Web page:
1966, Ontario, Canada
Lives and works in Berlín
Angela Bulloch left her native Canada and moved to London where, after studying at Goldsmiths College, she embarked on an artistic career that consolidated when she joined the so-called Young British Artists (YBAs) and was nominated for the 1997 edition of the distinguished Turner Prize. The fact is that she became a key figure in the understanding of the interests of a group of artists who had been exploring the bridges between technology, memory and perception since the nineties.
Binary relations, the links between discourse and practice, order and perception lie at the heart of Bulloch’s interests, and she has used them to create a range of highly reflective aesthetic environments in which the participation of viewers is obvious, for they themselves trigger the mechanisms that start the works through their own physical actions. In such an aesthetic and playful on/off dialectics, the modes of assimilating information, science fiction and the possibilities of translating certain narratives or musical theories from an artistic perspective become the leitmotifs of her works.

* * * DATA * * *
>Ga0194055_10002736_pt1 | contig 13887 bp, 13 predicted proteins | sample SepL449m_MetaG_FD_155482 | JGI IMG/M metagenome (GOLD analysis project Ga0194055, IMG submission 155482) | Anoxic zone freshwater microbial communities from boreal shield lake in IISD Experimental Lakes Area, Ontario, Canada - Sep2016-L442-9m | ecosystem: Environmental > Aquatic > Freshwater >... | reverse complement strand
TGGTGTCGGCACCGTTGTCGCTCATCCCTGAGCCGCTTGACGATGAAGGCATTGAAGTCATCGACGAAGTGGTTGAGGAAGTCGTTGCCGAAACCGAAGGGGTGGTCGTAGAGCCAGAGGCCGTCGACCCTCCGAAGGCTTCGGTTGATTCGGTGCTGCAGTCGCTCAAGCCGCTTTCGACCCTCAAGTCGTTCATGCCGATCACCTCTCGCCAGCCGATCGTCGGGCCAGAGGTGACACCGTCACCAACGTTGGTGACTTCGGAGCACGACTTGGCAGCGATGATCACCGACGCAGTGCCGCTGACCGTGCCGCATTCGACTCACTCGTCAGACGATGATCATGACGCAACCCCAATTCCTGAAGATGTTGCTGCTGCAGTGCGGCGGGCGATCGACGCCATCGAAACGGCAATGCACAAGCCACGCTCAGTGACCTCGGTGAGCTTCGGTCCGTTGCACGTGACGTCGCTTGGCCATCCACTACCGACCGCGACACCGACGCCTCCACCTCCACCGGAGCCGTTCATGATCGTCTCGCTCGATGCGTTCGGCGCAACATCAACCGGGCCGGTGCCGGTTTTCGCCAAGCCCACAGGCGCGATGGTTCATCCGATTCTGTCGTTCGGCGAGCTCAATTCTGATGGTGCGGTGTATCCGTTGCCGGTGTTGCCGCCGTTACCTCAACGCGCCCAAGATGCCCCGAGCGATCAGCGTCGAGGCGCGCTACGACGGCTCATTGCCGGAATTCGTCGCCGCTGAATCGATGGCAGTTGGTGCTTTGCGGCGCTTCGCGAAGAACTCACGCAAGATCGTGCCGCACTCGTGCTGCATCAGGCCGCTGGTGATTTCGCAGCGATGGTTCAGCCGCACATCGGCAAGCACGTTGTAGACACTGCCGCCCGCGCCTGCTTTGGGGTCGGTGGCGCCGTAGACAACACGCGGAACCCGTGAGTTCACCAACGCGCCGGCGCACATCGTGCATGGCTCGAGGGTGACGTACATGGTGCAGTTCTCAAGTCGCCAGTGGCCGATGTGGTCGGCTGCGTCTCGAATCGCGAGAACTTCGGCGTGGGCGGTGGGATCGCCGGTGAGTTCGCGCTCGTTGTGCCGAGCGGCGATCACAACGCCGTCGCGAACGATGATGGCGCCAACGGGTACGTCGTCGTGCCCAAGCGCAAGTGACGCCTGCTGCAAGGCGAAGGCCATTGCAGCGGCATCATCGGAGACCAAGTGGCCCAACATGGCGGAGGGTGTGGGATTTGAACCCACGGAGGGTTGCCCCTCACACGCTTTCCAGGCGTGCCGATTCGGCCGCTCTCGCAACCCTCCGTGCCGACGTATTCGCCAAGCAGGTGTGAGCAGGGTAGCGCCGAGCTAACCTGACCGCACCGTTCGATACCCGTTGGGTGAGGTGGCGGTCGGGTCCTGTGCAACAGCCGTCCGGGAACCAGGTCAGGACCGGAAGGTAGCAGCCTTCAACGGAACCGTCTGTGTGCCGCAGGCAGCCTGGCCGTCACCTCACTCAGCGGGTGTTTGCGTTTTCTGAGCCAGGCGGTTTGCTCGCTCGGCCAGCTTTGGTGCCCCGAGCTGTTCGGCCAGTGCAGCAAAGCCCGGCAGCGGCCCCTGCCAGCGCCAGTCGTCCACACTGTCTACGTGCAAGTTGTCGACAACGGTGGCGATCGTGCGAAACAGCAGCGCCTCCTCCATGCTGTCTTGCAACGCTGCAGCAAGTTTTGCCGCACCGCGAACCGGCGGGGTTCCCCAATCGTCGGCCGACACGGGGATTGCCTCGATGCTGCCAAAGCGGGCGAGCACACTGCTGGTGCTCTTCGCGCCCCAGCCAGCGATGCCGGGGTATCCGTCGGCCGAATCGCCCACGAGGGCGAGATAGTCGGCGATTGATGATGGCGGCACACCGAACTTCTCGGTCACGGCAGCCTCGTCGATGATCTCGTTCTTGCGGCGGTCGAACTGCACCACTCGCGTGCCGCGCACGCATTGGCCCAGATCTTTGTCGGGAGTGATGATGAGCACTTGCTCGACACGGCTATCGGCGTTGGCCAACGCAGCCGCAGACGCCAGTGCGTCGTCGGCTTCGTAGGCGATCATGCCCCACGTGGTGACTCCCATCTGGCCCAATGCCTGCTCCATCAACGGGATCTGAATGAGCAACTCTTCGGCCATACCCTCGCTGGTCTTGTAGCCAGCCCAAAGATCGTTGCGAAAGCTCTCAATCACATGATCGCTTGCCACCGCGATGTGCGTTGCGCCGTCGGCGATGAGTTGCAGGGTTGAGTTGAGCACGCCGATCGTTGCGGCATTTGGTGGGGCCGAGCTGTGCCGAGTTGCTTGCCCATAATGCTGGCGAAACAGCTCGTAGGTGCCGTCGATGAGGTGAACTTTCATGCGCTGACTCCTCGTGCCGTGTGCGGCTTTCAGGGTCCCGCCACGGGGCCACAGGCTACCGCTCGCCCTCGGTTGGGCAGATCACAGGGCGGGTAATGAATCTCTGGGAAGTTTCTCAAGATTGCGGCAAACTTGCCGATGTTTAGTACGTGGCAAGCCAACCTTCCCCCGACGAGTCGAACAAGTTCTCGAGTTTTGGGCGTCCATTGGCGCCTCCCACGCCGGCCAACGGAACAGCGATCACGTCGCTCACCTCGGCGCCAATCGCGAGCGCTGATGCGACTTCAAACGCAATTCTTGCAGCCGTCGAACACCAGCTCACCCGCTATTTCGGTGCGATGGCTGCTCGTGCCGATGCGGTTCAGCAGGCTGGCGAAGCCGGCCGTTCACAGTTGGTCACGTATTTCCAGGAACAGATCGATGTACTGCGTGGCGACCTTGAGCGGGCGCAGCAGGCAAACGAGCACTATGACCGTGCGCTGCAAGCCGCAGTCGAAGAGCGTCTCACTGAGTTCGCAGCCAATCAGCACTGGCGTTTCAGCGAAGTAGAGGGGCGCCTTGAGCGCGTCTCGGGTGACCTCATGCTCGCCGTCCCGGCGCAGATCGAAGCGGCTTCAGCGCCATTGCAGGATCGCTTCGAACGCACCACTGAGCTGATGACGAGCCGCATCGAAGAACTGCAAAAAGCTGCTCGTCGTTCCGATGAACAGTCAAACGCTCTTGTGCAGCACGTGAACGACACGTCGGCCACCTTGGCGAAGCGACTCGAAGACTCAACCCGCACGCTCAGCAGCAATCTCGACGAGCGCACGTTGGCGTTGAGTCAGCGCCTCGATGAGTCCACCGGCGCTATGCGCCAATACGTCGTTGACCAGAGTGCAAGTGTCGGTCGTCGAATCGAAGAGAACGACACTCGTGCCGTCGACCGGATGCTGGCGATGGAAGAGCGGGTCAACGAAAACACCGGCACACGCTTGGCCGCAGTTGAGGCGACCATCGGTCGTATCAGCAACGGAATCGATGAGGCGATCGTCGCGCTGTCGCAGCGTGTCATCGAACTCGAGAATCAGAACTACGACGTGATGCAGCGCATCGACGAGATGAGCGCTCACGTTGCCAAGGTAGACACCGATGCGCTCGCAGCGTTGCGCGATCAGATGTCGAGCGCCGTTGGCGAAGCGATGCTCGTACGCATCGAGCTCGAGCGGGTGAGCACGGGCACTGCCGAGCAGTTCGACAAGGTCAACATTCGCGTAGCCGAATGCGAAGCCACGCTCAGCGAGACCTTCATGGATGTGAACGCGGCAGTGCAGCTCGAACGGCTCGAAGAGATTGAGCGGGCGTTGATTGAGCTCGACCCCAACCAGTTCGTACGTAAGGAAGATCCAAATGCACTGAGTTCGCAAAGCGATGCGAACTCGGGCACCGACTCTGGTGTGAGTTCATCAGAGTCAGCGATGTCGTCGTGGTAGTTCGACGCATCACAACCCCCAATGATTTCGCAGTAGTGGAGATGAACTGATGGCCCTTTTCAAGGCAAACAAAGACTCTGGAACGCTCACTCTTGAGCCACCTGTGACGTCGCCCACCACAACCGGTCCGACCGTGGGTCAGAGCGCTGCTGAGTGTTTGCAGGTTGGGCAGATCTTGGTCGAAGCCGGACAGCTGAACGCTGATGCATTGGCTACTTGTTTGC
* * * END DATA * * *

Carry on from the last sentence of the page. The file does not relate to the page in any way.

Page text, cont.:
To achieve her objectives Bulloch strives to throw into relief the elements in the manufacturing, serialisation and sequencing of objects, and the relationship between these and their surrounding space. The outcome ends up concealing a complex mise en scène of the deconstruction of the gaze, in which she resorts to appropriation strategies—suffice it to think of the running time of legendary films by Kubrick or by her fetish film director Michelangelo Antonioni, that she uses in her famous “pixel boxes”.
Prime Numbers. Angela Bulloch
The Power Plant & Walther König
Ontario & Colonia, 2006
Textos de Helmut Draxler, Dominic Eichler, Branden W. Joseph, Juliane Rebentisch
28 x 21,5 cm
The Space That Time Forgot. Angela Bulloch
Lenbachhaus Kunstbau & Walther König
Munich & Colonia, 2008
Textos de Matthias Mühling
26,5 x 21,5 cm
Angela Bulloch. Time & Line
Textos de Susanne Pfleger, Christian Rattemeyer, Heinz Stahlhut
22 x 28 cm